• Mayuri Vaish

The role of the prefrontal cortex as indication of pathological behavior

The prefrontal cortex (PFC) is not necessarily a “strong” indicator of pathological, but yes, there have been several studies linking underdeveloped frontal lobes to crime/antisocial attitudes. .

One of the most famous studies is that conducted by Raine et al. (1999)[1], who used PET scanning to compare 41 NGRI (Non Guilty by reason of insanity) murderers to 41 age-matched controls. He saw not only reduced glucose metabolism in the prefrontal cortex, but also abnormal activity in other regions e.g. the corpus callosum, amygdala, and thalamus.

Similarly, Koenigs (2014)[2]reviewed the role of the PFC (Prefrontal Cortex) in psychopathy, which is an early indicator for crime. Early evidence dates back to the 1800s, in the famous case study of a man named Phineas Gage, who had a rod shot through his PFC - leading to become highly impetuous and disrespectful. Further studies have shown the role of the PFC in poor moral judgement[3], where patients with damage to the PFC felt that violence and murder was permissible relative to controls[4]. Volkow (1995) found that a majority of violent psychiatric patients had poor glucose metabolism in the PFC[5]. Yang (2009) found that antisocial individuals had lower gray matter in the PFC[6]. Boccardi (2011) also found smaller PFC structures and reduced tissue in violent offenders versus age-matched controls[7]. fMRI studies also show reduced connectivity between the PFC and other brain regions[8]. I could go on, but hopefully I have conveyed my point - that the PFC has been linked, in many studies, to psychopathic tendencies.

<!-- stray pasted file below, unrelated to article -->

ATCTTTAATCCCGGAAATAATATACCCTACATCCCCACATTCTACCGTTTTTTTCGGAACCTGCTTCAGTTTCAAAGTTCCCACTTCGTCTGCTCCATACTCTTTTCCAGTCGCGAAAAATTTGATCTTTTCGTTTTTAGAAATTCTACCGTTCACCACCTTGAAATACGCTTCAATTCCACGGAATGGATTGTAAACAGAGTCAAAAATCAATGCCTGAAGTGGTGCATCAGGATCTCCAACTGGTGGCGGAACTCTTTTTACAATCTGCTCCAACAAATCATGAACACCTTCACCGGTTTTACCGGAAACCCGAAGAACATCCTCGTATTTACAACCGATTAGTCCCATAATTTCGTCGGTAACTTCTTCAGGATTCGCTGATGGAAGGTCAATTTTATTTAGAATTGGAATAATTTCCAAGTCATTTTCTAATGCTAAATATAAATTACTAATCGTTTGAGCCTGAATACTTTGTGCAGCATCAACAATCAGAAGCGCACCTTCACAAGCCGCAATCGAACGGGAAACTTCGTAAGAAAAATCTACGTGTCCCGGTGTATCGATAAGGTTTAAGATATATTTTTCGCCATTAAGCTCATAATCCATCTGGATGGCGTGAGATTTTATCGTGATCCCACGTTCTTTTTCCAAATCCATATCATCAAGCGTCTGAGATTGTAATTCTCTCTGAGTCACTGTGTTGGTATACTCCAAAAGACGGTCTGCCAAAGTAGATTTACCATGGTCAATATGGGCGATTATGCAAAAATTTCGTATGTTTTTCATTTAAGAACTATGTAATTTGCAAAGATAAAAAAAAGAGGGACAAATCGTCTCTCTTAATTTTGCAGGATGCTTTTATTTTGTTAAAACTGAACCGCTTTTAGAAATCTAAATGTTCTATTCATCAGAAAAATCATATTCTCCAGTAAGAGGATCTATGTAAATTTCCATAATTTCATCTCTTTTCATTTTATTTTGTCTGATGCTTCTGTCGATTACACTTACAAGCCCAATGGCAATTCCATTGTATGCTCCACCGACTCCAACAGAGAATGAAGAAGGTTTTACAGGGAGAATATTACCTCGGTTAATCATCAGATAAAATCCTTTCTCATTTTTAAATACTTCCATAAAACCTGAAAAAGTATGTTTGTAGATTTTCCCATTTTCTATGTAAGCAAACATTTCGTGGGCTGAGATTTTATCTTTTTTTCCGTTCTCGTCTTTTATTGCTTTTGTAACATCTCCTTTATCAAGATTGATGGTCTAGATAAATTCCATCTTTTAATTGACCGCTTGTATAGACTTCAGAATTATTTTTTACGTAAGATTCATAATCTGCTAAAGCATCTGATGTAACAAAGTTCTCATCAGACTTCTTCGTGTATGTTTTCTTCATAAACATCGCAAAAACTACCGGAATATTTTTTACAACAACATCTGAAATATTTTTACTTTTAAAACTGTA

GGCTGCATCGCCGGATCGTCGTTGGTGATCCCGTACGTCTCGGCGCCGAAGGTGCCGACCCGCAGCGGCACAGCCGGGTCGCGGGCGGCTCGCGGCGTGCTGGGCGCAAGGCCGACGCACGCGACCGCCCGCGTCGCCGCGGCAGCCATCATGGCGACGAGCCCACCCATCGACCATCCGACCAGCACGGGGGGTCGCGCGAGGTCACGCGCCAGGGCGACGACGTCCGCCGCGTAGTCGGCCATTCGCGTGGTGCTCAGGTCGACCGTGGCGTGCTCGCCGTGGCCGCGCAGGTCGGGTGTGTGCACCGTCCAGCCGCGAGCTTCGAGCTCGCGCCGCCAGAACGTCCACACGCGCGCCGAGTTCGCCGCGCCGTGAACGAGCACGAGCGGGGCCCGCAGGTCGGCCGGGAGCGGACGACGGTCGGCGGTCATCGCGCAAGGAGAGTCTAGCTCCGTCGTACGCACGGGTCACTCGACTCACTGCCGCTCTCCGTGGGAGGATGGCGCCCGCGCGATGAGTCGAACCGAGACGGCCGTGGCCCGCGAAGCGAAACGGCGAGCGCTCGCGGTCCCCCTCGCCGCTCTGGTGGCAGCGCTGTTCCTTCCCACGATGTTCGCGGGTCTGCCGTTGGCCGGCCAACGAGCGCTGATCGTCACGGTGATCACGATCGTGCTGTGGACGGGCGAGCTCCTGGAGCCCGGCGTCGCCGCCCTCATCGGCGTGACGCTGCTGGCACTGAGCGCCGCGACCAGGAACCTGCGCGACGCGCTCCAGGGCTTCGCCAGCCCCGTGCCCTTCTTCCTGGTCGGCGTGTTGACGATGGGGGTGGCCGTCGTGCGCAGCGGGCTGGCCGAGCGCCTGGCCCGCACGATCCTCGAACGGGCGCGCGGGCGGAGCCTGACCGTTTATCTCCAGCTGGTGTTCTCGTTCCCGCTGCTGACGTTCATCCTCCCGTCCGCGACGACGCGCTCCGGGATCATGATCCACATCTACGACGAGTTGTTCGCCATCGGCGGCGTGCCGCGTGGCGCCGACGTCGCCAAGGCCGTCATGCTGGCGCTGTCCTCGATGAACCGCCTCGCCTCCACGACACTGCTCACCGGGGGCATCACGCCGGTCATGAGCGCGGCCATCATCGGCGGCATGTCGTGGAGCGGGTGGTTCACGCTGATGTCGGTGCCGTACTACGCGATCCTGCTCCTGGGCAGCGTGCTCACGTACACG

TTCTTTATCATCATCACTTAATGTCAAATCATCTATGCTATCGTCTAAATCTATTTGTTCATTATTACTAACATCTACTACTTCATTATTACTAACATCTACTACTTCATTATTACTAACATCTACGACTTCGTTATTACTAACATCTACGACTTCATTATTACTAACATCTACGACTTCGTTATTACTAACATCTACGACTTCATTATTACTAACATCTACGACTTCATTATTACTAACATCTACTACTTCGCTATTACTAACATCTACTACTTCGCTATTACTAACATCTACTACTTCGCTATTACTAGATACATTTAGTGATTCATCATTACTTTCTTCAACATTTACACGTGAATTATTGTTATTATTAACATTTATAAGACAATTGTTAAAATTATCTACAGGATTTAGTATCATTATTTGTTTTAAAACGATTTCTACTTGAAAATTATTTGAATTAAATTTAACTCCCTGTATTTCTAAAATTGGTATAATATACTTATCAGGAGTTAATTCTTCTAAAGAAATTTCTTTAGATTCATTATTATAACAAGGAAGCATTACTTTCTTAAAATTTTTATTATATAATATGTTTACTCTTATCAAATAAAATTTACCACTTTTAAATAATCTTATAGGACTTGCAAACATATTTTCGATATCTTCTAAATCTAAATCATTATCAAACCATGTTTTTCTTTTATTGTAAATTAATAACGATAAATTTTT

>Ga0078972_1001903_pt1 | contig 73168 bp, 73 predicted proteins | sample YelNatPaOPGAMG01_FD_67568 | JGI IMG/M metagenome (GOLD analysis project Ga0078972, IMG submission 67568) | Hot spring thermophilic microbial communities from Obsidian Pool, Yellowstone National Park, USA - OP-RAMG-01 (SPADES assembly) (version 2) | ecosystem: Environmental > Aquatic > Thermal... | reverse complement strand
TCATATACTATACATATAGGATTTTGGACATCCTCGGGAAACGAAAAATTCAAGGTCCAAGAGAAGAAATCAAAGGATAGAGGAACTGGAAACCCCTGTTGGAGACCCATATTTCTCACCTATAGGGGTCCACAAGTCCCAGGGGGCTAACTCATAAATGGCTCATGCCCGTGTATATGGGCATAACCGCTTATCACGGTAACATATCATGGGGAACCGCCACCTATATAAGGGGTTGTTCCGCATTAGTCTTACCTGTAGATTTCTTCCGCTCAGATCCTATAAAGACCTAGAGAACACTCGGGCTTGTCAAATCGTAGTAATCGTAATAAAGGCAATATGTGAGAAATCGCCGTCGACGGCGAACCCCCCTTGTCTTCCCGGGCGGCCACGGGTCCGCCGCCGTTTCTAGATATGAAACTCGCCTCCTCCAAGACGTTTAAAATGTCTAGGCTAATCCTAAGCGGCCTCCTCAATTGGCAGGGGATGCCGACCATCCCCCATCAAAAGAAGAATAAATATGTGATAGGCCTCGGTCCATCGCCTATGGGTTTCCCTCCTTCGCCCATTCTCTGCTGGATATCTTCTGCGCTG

HOWEVER, that is not to say that there is a direct, one-to-one causal relationship between the PFC and criminal behavior.

One classic example is teenagers. By nature, their brain is developing, and thus so is their PFC. Thus, teenagers often make rash, impulsive or emotional decisions, but hardly any of them ever turn to criminal activity. Many studies have found other brain regions involved as well, particularly the amygdala[9]and the temporal lobe[10]. Additionally, other factors could include genes (such as the MAO-A gene known to raise the risk of criminal behavior)[11], and socio-economic factors/upbringing environment is also highly important in suggesting future criminal activity[12].

One such example is of the scientist James Fallon. A UC Irvine neuroscientist, Fallon has been exploring the minds of psychopaths for years; And surprisingly, he found almost the exact same genetic makeup and brain structures as those of criminals[13]. The fact that he isn’t a killer by now clearly indicates the role of one’s social environment as a precursor for behavior.

James Fallon delivering a Ted Talk on 'Exploring the Mind of a Killer'

So yes, an underdeveloped prefrontal cortex is an indicator for possible future activity, but by no means is it a prescription for future behavior. How one behaves is up to their environment, and awareness of their actions. It simply means that one may have to take extra precaution incase they notice themselves developing impulsive tendencies.


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